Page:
Kathy knew me for over 10 years. We were friends. She was Tim’s Ma. Now, Kathy knew how to party. She was old school and could outdrink and outsmoke most anyone. She had endurance when it came to vices. She would light a smoke in your car, and if you asked her to put it out, she would look at you, take one last long draw, and snap the cigarette out the window with regret. I went on trips with her. Tim, her son, invited me several times to several places around the world, and I went. I love Tim and his family, so it was easy to say yeah. Kathy was dying for years, she just had good genes and she was challenging her own existence by pushing all the possible boundaries. Damn, Kathy was tough. I went to Mexico with her one more time, just last year. By then she had shrunk down to a tiny brown bag of skin and bones. As the Mexican sun came up, I often crawled up out of the ocean after a swim and found Kathy smoking out on the porch. We had coffee and she would laugh at my bad jokes. I could pick her up real easy, she seemed to be getting smaller. I thought of the mother in the book, 100 Years of Solitude, and how she eventually got so light that she blew away while taking down the sheets from the clothes line. I wondered if Kathy might not just blow away. On the last flight I took with her, the one before she died, Tim asked me if I could accompany his Ma back to the States. I said I would be glad to do it. The flight left from Puerto Vallarta and switched in Dallas (if I remember right). As the attendant seated us, assuming Kathy was my mother, she asked if we were ok? I must say that we had been seated first due to Kathy’s condition, she was in a wheelchair. Other passengers were still stuffing oversized bags in undersized compartments and Kathy answered the flight attendant with, “vodka and cran.” My head twirled back and forth and I kinda giggled, neither Kathy nor the attendant thought anything was funny. “Mam, drinks will be served once we’ve taken off.” The flight was too long for Kathy and the drinks weren’t as prompt as she had grown accustomed to in Mexico. She had this knee-jerk type habit of shaking her glass of ice when her drink was finished, similar to me when I used to slurp extra hard on my straw at the bottom of a vanilla shake. That rattle would sometimes drive me crazy!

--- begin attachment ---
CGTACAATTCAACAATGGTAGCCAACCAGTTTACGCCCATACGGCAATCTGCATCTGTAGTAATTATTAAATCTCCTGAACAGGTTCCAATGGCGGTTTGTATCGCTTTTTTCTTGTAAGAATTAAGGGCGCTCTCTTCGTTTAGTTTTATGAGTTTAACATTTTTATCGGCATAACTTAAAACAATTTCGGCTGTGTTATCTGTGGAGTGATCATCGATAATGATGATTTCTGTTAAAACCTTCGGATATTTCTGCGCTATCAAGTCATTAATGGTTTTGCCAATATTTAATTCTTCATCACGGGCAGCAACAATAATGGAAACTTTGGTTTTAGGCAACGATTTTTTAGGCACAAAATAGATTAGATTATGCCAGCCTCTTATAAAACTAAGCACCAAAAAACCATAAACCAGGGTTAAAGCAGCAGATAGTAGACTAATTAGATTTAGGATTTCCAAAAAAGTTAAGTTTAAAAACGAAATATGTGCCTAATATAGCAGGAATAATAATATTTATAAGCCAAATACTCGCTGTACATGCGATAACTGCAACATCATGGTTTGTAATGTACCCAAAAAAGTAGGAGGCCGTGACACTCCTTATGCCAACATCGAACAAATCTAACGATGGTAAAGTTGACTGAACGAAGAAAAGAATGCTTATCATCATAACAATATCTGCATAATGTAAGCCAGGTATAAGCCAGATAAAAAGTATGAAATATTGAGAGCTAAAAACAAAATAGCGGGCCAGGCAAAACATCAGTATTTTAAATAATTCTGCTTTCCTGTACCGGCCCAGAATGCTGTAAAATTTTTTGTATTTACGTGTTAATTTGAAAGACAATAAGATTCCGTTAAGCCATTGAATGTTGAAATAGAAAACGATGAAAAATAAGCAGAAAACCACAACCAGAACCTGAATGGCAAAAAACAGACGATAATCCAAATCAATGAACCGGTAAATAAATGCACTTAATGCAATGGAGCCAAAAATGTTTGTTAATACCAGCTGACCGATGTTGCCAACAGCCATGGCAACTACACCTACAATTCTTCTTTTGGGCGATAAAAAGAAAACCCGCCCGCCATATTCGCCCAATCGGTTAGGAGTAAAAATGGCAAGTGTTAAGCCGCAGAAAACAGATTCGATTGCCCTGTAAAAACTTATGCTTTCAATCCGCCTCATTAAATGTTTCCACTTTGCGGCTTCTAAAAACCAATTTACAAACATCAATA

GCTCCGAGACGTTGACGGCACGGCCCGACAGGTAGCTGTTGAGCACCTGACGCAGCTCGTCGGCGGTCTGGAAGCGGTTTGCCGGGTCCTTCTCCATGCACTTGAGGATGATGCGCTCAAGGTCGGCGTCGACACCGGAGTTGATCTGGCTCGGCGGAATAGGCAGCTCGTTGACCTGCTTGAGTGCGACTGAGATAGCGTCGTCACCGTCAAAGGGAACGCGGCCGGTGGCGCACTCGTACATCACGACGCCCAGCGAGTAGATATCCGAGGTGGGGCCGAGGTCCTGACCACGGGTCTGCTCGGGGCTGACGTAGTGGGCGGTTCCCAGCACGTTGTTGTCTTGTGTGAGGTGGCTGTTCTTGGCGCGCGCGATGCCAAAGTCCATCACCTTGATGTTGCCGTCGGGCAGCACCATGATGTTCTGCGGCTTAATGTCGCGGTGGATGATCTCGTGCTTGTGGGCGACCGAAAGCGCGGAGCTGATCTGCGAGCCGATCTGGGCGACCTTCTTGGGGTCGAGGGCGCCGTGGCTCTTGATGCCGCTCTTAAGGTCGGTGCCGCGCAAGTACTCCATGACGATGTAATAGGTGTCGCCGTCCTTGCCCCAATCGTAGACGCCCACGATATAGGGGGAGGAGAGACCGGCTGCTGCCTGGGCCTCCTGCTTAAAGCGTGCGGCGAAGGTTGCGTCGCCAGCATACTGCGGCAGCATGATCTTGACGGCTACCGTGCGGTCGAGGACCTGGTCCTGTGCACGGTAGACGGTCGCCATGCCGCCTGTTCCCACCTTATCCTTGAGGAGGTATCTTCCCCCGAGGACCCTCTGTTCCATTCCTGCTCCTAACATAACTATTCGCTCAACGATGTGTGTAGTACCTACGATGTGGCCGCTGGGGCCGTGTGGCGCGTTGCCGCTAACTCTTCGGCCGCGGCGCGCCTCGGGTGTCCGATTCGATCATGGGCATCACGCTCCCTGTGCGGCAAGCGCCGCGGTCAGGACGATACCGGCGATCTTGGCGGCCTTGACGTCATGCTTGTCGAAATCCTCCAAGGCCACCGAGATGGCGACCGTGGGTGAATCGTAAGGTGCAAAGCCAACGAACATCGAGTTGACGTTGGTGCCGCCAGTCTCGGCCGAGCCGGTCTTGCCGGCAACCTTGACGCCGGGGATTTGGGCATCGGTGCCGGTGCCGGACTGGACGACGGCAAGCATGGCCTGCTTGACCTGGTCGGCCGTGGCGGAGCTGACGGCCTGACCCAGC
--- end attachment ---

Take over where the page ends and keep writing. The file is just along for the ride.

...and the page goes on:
We landed in the States and Customs and Baggage checks and Passports and long lines and check-ins and departure deadlines. Our layover was tight. Kathy was carrying a long wooden staff, similar to something you’d see in Lord of the Rings. It was checked in Mexico because it might be used as a weapon, so when we were collecting baggage, I asked about the staff. There was some multi-lingual chatter and confusion. Now, I knew what that staff meant to Kath and I said that maybe someone better find it…fast. I had all my tattoo gear, my huge bag of boating and swimming clutter, Kathy’s huge suitcase, two bags, a missing staff and Kathy in a wheelchair. There was a half mile between us and the connecting plane and we had 5 minutes. At critical mass, I heard a person whistle and I saw a uniformed dude running toward me with a staff overhead, like some kind of official Lord Gandalf. I grabbed the staff and began the run toward our flight. And here’s the funny part, as i was running and pushing Kathy in her chair, pulling two suitcases, she said something over her shoulder. “What?” I had to shout it. And with her hair blowing in the wind she asked, “could we stop for a quick smoke?”